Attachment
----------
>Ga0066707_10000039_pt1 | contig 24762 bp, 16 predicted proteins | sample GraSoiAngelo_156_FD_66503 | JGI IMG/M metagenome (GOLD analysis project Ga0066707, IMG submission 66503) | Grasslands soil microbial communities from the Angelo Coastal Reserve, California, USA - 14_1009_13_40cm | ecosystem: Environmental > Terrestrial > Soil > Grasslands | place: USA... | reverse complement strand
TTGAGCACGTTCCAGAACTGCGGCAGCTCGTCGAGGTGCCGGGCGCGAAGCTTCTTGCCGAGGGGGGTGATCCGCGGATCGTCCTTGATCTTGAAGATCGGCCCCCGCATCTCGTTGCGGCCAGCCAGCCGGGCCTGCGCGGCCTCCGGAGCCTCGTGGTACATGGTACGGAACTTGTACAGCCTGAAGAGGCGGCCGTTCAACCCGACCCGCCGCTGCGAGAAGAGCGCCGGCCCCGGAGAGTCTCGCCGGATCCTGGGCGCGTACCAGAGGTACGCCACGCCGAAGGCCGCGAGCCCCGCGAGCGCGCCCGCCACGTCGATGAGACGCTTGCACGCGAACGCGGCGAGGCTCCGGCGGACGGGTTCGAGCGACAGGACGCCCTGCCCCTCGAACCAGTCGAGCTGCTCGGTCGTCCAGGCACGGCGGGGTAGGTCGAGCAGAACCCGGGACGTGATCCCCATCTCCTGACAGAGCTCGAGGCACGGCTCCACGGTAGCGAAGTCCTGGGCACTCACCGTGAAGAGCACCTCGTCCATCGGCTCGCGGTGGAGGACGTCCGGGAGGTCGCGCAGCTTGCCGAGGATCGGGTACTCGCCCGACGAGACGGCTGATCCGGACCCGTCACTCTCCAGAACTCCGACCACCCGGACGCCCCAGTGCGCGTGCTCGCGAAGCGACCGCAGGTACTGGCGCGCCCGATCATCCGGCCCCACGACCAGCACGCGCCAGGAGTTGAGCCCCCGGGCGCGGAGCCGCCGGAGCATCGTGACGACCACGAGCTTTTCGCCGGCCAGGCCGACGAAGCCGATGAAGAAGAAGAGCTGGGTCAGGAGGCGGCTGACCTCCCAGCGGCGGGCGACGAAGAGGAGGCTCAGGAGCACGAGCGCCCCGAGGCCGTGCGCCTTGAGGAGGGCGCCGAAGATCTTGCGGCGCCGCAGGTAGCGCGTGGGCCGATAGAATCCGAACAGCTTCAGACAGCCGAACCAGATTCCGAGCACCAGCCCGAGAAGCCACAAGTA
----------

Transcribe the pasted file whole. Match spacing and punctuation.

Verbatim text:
>Ga0066707_10000039_pt1 | contig 24762 bp, 16 predicted proteins | sample GraSoiAngelo_156_FD_66503 | JGI IMG/M metagenome (GOLD analysis project Ga0066707, IMG submission 66503) | Grasslands soil microbial communities from the Angelo Coastal Reserve, California, USA - 14_1009_13_40cm | ecosystem: Environmental > Terrestrial > Soil > Grasslands | place: USA... | reverse complement strand
TTGAGCACGTTCCAGAACTGCGGCAGCTCGTCGAGGTGCCGGGCGCGAAGCTTCTTGCCGAGGGGGGTGATCCGCGGATCGTCCTTGATCTTGAAGATCGGCCCCCGCATCTCGTTGCGGCCAGCCAGCCGGGCCTGCGCGGCCTCCGGAGCCTCGTGGTACATGGTACGGAACTTGTACAGCCTGAAGAGGCGGCCGTTCAACCCGACCCGCCGCTGCGAGAAGAGCGCCGGCCCCGGAGAGTCTCGCCGGATCCTGGGCGCGTACCAGAGGTACGCCACGCCGAAGGCCGCGAGCCCCGCGAGCGCGCCCGCCACGTCGATGAGACGCTTGCACGCGAACGCGGCGAGGCTCCGGCGGACGGGTTCGAGCGACAGGACGCCCTGCCCCTCGAACCAGTCGAGCTGCTCGGTCGTCCAGGCACGGCGGGGTAGGTCGAGCAGAACCCGGGACGTGATCCCCATCTCCTGACAGAGCTCGAGGCACGGCTCCACGGTAGCGAAGTCCTGGGCACTCACCGTGAAGAGCACCTCGTCCATCGGCTCGCGGTGGAGGACGTCCGGGAGGTCGCGCAGCTTGCCGAGGATCGGGTACTCGCCCGACGAGACGGCTGATCCGGACCCGTCACTCTCCAGAACTCCGACCACCCGGACGCCCCAGTGCGCGTGCTCGCGAAGCGACCGCAGGTACTGGCGCGCCCGATCATCCGGCCCCACGACCAGCACGCGCCAGGAGTTGAGCCCCCGGGCGCGGAGCCGCCGGAGCATCGTGACGACCACGAGCTTTTCGCCGGCCAGGCCGACGAAGCCGATGAAGAAGAAGAGCTGGGTCAGGAGGCGGCTGACCTCCCAGCGGCGGGCGACGAAGAGGAGGCTCAGGAGCACGAGCGCCCCGAGGCCGTGCGCCTTGAGGAGGGCGCCGAAGATCTTGCGGCGCCGCAGGTAGCGCGTGGGCCGATAGAATCCGAACAGCTTCAGACAGCCGAACCAGATTCCGAGCACCAGCCCGAGAAGCCACAAGTA